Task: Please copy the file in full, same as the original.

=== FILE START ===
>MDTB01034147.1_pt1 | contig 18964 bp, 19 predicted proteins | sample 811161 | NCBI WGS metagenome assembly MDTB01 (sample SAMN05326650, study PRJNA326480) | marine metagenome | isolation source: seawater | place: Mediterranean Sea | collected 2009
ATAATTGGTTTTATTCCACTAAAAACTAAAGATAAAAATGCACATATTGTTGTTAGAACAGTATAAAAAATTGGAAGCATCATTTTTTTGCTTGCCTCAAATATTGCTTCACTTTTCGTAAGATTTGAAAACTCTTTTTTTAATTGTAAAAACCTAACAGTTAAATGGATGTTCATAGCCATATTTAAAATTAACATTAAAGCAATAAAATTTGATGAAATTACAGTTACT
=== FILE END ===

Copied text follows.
>MDTB01034147.1_pt1 | contig 18964 bp, 19 predicted proteins | sample 811161 | NCBI WGS metagenome assembly MDTB01 (sample SAMN05326650, study PRJNA326480) | marine metagenome | isolation source: seawater | place: Mediterranean Sea | collected 2009
ATAATTGGTTTTATTCCACTAAAAACTAAAGATAAAAATGCACATATTGTTGTTAGAACAGTATAAAAAATTGGAAGCATCATTTTTTTGCTTGCCTCAAATATTGCTTCACTTTTCGTAAGATTTGAAAACTCTTTTTTTAATTGTAAAAACCTAACAGTTAAATGGATGTTCATAGCCATATTTAAAATTAACATTAAAGCAATAAAATTTGATGAAATTACAGTTACT